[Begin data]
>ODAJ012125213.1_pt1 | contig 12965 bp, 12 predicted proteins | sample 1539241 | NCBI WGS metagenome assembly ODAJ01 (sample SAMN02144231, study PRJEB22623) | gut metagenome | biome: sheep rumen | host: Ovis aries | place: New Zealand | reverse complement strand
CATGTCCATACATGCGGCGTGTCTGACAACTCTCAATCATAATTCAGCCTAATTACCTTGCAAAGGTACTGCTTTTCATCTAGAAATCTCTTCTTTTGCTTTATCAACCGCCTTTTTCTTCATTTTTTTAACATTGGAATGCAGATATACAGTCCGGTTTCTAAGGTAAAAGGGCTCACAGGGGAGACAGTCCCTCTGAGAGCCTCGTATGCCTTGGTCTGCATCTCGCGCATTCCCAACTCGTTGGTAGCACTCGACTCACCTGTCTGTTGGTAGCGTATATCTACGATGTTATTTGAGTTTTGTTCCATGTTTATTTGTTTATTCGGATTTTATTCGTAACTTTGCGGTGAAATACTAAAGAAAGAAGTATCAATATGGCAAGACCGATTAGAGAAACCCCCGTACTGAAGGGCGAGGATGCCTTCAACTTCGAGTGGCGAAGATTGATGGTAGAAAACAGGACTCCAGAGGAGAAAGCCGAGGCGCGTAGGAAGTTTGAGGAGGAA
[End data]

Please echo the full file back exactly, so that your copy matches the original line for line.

>ODAJ012125213.1_pt1 | contig 12965 bp, 12 predicted proteins | sample 1539241 | NCBI WGS metagenome assembly ODAJ01 (sample SAMN02144231, study PRJEB22623) | gut metagenome | biome: sheep rumen | host: Ovis aries | place: New Zealand | reverse complement strand
CATGTCCATACATGCGGCGTGTCTGACAACTCTCAATCATAATTCAGCCTAATTACCTTGCAAAGGTACTGCTTTTCATCTAGAAATCTCTTCTTTTGCTTTATCAACCGCCTTTTTCTTCATTTTTTTAACATTGGAATGCAGATATACAGTCCGGTTTCTAAGGTAAAAGGGCTCACAGGGGAGACAGTCCCTCTGAGAGCCTCGTATGCCTTGGTCTGCATCTCGCGCATTCCCAACTCGTTGGTAGCACTCGACTCACCTGTCTGTTGGTAGCGTATATCTACGATGTTATTTGAGTTTTGTTCCATGTTTATTTGTTTATTCGGATTTTATTCGTAACTTTGCGGTGAAATACTAAAGAAAGAAGTATCAATATGGCAAGACCGATTAGAGAAACCCCCGTACTGAAGGGCGAGGATGCCTTCAACTTCGAGTGGCGAAGATTGATGGTAGAAAACAGGACTCCAGAGGAGAAAGCCGAGGCGCGTAGGAAGTTTGAGGAGGAA